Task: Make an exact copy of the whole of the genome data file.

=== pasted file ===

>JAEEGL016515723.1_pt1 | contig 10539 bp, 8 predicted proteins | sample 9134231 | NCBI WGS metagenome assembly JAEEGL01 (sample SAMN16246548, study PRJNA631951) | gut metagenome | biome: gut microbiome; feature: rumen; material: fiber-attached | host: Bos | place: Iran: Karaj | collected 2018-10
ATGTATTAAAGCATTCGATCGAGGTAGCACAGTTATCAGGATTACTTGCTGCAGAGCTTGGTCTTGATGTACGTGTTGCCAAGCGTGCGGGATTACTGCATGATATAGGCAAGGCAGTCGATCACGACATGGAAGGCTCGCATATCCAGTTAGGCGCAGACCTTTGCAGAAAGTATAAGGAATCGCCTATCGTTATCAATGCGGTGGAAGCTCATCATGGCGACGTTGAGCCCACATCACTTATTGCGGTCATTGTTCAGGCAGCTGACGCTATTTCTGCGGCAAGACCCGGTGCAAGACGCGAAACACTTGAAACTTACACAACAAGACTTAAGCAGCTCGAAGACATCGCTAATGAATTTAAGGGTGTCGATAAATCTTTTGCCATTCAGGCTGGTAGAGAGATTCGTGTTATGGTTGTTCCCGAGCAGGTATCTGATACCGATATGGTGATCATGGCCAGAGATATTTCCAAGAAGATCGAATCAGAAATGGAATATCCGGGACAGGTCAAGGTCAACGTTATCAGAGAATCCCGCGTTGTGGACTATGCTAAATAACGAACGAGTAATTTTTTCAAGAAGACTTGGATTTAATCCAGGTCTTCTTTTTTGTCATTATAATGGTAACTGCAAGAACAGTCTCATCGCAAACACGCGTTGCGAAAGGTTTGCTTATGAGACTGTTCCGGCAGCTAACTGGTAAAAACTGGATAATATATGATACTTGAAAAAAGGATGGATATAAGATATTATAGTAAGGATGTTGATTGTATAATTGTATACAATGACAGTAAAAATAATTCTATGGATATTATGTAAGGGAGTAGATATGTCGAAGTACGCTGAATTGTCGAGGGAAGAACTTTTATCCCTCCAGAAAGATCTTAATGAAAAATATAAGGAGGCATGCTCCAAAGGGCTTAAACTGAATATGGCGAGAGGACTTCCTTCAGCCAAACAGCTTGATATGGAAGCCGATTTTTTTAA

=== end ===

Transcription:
>JAEEGL016515723.1_pt1 | contig 10539 bp, 8 predicted proteins | sample 9134231 | NCBI WGS metagenome assembly JAEEGL01 (sample SAMN16246548, study PRJNA631951) | gut metagenome | biome: gut microbiome; feature: rumen; material: fiber-attached | host: Bos | place: Iran: Karaj | collected 2018-10
ATGTATTAAAGCATTCGATCGAGGTAGCACAGTTATCAGGATTACTTGCTGCAGAGCTTGGTCTTGATGTACGTGTTGCCAAGCGTGCGGGATTACTGCATGATATAGGCAAGGCAGTCGATCACGACATGGAAGGCTCGCATATCCAGTTAGGCGCAGACCTTTGCAGAAAGTATAAGGAATCGCCTATCGTTATCAATGCGGTGGAAGCTCATCATGGCGACGTTGAGCCCACATCACTTATTGCGGTCATTGTTCAGGCAGCTGACGCTATTTCTGCGGCAAGACCCGGTGCAAGACGCGAAACACTTGAAACTTACACAACAAGACTTAAGCAGCTCGAAGACATCGCTAATGAATTTAAGGGTGTCGATAAATCTTTTGCCATTCAGGCTGGTAGAGAGATTCGTGTTATGGTTGTTCCCGAGCAGGTATCTGATACCGATATGGTGATCATGGCCAGAGATATTTCCAAGAAGATCGAATCAGAAATGGAATATCCGGGACAGGTCAAGGTCAACGTTATCAGAGAATCCCGCGTTGTGGACTATGCTAAATAACGAACGAGTAATTTTTTCAAGAAGACTTGGATTTAATCCAGGTCTTCTTTTTTGTCATTATAATGGTAACTGCAAGAACAGTCTCATCGCAAACACGCGTTGCGAAAGGTTTGCTTATGAGACTGTTCCGGCAGCTAACTGGTAAAAACTGGATAATATATGATACTTGAAAAAAGGATGGATATAAGATATTATAGTAAGGATGTTGATTGTATAATTGTATACAATGACAGTAAAAATAATTCTATGGATATTATGTAAGGGAGTAGATATGTCGAAGTACGCTGAATTGTCGAGGGAAGAACTTTTATCCCTCCAGAAAGATCTTAATGAAAAATATAAGGAGGCATGCTCCAAAGGGCTTAAACTGAATATGGCGAGAGGACTTCCTTCAGCCAAACAGCTTGATATGGAAGCCGATTTTTTTAA